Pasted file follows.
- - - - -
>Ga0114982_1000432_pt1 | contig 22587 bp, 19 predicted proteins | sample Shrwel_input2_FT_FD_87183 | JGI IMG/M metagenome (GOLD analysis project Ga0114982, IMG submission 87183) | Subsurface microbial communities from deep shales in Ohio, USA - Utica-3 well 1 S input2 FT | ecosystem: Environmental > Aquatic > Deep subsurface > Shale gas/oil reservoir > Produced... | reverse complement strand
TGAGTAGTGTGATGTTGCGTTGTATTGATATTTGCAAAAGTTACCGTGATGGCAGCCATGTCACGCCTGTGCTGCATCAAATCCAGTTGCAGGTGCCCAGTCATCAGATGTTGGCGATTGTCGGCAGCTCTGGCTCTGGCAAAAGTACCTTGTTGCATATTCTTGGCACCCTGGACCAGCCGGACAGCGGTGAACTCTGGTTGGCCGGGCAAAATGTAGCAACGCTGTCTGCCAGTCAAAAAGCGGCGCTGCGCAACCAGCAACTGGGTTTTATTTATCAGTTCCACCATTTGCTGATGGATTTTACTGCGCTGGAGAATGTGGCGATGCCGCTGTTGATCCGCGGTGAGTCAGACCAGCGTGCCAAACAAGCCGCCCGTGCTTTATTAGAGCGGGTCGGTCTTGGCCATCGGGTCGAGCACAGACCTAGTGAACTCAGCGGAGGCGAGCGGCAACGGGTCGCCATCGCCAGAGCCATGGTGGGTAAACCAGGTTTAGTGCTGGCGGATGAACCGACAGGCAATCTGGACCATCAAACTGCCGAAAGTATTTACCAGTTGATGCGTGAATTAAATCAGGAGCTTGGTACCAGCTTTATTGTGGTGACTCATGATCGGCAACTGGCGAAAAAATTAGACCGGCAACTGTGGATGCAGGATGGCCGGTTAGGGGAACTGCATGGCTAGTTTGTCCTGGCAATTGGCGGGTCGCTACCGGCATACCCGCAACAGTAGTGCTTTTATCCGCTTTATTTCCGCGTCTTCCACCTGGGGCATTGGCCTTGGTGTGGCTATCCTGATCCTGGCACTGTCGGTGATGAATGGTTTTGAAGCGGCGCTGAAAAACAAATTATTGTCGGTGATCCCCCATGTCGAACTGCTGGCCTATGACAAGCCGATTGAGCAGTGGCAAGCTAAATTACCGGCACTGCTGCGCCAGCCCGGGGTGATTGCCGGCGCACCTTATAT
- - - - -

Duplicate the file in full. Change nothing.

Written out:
>Ga0114982_1000432_pt1 | contig 22587 bp, 19 predicted proteins | sample Shrwel_input2_FT_FD_87183 | JGI IMG/M metagenome (GOLD analysis project Ga0114982, IMG submission 87183) | Subsurface microbial communities from deep shales in Ohio, USA - Utica-3 well 1 S input2 FT | ecosystem: Environmental > Aquatic > Deep subsurface > Shale gas/oil reservoir > Produced... | reverse complement strand
TGAGTAGTGTGATGTTGCGTTGTATTGATATTTGCAAAAGTTACCGTGATGGCAGCCATGTCACGCCTGTGCTGCATCAAATCCAGTTGCAGGTGCCCAGTCATCAGATGTTGGCGATTGTCGGCAGCTCTGGCTCTGGCAAAAGTACCTTGTTGCATATTCTTGGCACCCTGGACCAGCCGGACAGCGGTGAACTCTGGTTGGCCGGGCAAAATGTAGCAACGCTGTCTGCCAGTCAAAAAGCGGCGCTGCGCAACCAGCAACTGGGTTTTATTTATCAGTTCCACCATTTGCTGATGGATTTTACTGCGCTGGAGAATGTGGCGATGCCGCTGTTGATCCGCGGTGAGTCAGACCAGCGTGCCAAACAAGCCGCCCGTGCTTTATTAGAGCGGGTCGGTCTTGGCCATCGGGTCGAGCACAGACCTAGTGAACTCAGCGGAGGCGAGCGGCAACGGGTCGCCATCGCCAGAGCCATGGTGGGTAAACCAGGTTTAGTGCTGGCGGATGAACCGACAGGCAATCTGGACCATCAAACTGCCGAAAGTATTTACCAGTTGATGCGTGAATTAAATCAGGAGCTTGGTACCAGCTTTATTGTGGTGACTCATGATCGGCAACTGGCGAAAAAATTAGACCGGCAACTGTGGATGCAGGATGGCCGGTTAGGGGAACTGCATGGCTAGTTTGTCCTGGCAATTGGCGGGTCGCTACCGGCATACCCGCAACAGTAGTGCTTTTATCCGCTTTATTTCCGCGTCTTCCACCTGGGGCATTGGCCTTGGTGTGGCTATCCTGATCCTGGCACTGTCGGTGATGAATGGTTTTGAAGCGGCGCTGAAAAACAAATTATTGTCGGTGATCCCCCATGTCGAACTGCTGGCCTATGACAAGCCGATTGAGCAGTGGCAAGCTAAATTACCGGCACTGCTGCGCCAGCCCGGGGTGATTGCCGGCGCACCTTATAT